by Dorsey Nunn, executive director of Legal Services for Prisoners With Children and co-founder of All of Us or None
I was incarcerated in San Quentin when a flu epidemic ripped through the prison. You could literally see and hear it coming. Think of an airplane hangar, within which a five-story wall of four-and-a-half-by-10-foot cells stretches hundreds of feet long, caging hundreds of fathers, brothers and sons.
You hear the man at the far end of the block and a couple levels down start coughing hard. He’s blowing his nose, coughing up phlegm and spitting it out. Hopefully into the toilet.
Then the cat next to him starts coughing. Then the person above that one. Then the CO walking the tier is coughing hard while passing every cell. Every day, every hour, you can hear the sickness coming towards you. And there’s not a damned thing you can do about it.
While there’s a foot of concrete between you and your neighbor, between you and the wide-open space filled with sickness are just 14 steel bars and a whole lot of air. In the dining hall, we’re packed together, sharing trays and food.
Sure there’s a “hospital,” but, given the history of inadequate medical care, infected people have few real options. We have been aware that the prison population has been aging for decades, so it should surprise no one that they are at the greatest risk.
Give each person inside a cell phone to keep in free, constant contact with their family.
While my experience at San Quentin happened decades ago, the prison itself hasn’t changed. People are still crammed into cages. There’s a larger, more modern medical ward, but there are exponentially more people incarcerated there, too.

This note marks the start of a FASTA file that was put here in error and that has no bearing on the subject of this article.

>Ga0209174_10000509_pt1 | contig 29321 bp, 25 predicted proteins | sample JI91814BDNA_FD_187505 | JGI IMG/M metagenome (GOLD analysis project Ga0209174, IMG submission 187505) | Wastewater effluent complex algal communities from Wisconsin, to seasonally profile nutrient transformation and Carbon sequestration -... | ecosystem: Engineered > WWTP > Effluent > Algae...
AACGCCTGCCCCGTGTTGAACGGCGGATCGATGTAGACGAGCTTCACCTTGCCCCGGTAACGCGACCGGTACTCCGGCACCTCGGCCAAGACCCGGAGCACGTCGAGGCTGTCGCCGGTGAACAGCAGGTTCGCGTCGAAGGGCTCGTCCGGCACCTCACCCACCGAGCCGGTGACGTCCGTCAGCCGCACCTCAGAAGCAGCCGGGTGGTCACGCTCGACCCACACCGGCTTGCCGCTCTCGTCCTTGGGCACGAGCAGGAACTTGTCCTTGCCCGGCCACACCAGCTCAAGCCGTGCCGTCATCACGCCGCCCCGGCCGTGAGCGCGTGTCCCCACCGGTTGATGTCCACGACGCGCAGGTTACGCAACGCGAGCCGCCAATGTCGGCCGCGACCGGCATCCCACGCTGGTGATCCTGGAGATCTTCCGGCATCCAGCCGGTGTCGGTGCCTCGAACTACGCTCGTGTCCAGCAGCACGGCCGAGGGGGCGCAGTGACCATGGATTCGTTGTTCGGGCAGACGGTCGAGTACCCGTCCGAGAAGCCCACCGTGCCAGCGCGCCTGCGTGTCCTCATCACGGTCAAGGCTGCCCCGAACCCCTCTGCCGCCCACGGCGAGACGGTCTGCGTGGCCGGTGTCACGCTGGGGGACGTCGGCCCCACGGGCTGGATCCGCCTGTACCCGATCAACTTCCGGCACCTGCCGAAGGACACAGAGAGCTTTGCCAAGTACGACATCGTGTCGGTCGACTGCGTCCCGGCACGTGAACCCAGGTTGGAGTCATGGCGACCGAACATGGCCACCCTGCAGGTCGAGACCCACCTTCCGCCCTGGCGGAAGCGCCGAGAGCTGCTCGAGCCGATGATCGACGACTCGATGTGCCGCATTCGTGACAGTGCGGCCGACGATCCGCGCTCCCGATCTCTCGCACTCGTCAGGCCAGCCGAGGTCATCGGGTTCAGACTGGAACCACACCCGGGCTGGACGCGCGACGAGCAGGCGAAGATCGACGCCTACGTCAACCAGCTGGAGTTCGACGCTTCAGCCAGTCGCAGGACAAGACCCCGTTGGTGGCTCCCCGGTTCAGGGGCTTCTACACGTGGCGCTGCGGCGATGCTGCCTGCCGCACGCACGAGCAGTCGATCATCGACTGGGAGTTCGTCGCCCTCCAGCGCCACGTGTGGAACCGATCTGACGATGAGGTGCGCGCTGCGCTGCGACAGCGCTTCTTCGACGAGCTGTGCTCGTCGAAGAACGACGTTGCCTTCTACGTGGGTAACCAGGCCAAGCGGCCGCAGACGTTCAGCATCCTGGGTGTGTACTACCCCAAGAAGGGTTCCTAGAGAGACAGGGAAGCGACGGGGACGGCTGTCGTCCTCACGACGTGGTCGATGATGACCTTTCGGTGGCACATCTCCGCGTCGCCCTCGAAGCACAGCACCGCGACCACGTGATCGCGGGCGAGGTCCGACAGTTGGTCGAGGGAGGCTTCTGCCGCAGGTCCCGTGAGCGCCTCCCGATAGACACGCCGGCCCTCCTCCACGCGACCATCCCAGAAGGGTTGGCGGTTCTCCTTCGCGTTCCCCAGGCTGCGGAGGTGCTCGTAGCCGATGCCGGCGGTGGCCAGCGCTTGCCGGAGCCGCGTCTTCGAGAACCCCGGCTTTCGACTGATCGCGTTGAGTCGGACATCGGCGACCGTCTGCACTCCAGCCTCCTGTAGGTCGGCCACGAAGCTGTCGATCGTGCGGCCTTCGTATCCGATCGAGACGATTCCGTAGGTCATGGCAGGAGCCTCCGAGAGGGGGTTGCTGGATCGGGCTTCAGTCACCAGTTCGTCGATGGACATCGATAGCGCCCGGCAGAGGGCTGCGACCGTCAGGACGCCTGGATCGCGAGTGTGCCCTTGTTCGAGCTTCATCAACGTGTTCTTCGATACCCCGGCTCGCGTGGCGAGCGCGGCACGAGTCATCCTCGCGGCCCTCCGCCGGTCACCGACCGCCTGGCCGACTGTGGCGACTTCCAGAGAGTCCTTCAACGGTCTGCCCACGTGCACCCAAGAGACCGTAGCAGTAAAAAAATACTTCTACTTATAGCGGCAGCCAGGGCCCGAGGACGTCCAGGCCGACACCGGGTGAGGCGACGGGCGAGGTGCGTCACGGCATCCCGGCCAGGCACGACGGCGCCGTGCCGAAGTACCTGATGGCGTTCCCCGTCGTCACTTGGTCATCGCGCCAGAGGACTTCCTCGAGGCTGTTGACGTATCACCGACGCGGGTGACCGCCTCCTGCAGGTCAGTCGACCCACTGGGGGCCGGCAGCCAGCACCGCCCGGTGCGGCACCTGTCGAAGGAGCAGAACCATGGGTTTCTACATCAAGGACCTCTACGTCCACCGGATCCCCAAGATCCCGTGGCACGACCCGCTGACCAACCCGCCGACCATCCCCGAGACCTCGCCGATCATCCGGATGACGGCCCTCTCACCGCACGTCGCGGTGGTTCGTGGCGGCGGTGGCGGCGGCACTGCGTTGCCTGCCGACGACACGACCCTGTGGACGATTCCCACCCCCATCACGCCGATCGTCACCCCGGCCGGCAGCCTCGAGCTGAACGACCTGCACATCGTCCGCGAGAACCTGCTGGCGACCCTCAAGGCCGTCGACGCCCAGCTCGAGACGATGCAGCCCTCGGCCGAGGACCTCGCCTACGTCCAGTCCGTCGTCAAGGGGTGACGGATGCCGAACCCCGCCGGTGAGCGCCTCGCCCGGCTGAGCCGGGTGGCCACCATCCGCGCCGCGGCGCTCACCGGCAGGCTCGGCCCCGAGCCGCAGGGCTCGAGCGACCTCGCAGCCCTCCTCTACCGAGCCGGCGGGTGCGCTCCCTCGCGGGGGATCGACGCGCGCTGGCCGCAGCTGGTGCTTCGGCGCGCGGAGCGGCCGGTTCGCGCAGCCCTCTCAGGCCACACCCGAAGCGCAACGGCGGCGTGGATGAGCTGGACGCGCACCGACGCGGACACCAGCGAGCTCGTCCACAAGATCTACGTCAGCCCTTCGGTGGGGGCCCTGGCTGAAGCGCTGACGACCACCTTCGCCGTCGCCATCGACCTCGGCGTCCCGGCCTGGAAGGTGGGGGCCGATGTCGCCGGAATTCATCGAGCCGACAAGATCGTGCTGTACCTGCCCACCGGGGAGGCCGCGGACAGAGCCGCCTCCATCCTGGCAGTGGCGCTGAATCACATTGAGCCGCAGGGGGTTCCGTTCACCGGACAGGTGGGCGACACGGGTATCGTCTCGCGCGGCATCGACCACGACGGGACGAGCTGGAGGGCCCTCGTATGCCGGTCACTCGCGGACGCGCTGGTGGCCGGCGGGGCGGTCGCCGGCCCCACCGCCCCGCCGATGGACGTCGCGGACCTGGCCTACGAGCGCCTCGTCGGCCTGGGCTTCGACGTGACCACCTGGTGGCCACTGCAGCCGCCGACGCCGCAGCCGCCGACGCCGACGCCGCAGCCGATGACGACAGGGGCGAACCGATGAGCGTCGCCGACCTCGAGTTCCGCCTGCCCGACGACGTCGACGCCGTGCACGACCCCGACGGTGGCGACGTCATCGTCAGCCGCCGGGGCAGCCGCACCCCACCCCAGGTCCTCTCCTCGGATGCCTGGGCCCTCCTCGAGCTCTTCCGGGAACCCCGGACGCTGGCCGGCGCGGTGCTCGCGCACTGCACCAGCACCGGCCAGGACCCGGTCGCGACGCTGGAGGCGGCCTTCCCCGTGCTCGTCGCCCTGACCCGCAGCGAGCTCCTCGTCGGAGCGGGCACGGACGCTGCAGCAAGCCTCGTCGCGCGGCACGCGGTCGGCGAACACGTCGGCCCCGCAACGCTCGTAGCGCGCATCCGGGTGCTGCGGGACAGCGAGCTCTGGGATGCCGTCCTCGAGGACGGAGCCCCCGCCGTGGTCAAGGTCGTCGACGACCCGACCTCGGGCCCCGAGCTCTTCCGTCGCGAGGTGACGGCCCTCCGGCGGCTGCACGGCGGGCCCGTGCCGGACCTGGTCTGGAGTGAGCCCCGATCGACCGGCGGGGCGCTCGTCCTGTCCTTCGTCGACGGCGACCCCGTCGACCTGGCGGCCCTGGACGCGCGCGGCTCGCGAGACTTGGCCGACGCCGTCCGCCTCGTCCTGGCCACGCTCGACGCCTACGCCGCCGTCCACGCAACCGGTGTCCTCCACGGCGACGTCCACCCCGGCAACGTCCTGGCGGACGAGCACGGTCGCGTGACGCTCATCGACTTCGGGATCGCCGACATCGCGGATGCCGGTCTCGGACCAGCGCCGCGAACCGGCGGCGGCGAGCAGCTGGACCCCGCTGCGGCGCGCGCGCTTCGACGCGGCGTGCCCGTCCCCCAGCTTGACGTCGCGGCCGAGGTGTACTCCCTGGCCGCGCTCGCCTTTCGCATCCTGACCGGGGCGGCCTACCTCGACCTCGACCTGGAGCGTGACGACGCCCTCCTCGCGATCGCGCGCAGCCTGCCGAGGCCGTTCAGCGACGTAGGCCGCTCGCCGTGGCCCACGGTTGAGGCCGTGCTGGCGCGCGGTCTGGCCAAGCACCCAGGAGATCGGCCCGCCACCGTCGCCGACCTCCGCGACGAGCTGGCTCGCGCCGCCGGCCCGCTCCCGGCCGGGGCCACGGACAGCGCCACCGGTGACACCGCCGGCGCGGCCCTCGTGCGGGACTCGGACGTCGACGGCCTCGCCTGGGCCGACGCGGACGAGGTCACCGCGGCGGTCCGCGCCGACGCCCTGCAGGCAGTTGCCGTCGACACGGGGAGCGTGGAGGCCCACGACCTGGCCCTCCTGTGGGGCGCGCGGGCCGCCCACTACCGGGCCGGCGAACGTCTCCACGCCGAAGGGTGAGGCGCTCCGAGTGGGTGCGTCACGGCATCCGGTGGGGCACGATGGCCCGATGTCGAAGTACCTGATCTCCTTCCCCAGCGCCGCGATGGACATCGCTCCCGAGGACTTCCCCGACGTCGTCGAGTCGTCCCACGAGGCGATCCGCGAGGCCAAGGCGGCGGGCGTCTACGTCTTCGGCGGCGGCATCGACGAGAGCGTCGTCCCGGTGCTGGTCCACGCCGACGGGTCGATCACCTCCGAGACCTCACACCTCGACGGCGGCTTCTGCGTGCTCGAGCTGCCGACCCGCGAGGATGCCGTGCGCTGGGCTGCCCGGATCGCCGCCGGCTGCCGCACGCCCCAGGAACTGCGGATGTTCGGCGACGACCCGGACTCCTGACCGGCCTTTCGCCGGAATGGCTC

And a larger staff of COs (correctional officers) is rotating in and out all day – currently only being “asked” if they have symptoms of the virus. No testing. But our families, neighbors and friends are being treated as if they’re vectors of deadly diseases, and they’ve had all their visits cancelled.
You can’t isolate the 2.2 million people currently incarcerated in the whole country from each other, and, in reality, from the rest of the community.
What are our options?
We demand the immediate release of people most vulnerable, starting with people over 50 and people with medical conditions. Also release people who are near the end of their sentence so, as with the current Alternative Custody Program, they can be with their families during this crisis. This also results in creating more space inside prisons.
We demand prison and jail staff take all necessary precautions to protect the people currently incarcerated. Test everyone – especially the COs and deputies rotating in and out of the facilities multiple times a day. Provide real health care. And be open and transparent about both conditions and practices. People die in darkness.
We demand direct, cost-free contact with family members. Stop charging a dime for calls, emails or letters. Outside, we’re up in arms when people exploit the vulnerable by jacking up the prices of sanitizer, soap, toilet paper and other necessary supplies.
But prison and jail canteens price-gouge on a daily basis, and everyone’s OK with that? Telecom companies, JPay and Departments of Corrections across the country have been holding incarcerated people and our family members hostage for profit for decades. It’s time to stop this immoral practice of putting profit over people. CDCR recently announced free calls for a week – a good start but not enough.
Give each person inside a cell phone to keep in free, constant contact with their family. Our families could better manage our resources; everyone will benefit.
Now is an extraordinary opportunity to strategically release the elderly and the most vulnerable people into restorative justice programs in their own communities. We can beat this global pandemic by starting with saving the most vulnerable in our society – our people in prisons in jails.
Call on your local sheriff and state DOC secretaries to protect our people and keep our families together. Now is truly a time of All of Us or None.
Dorsey Nunn, who was himself formerly incarcerated, is executive director of Legal Services for Prisoners with Children and a founder of All of Us or None, an activist organization of formerly incarcerated people. He can be reached at firstname.lastname@example.org or at LSPC, 4400 Market St., Oakland, CA 94608, 415-625-7056.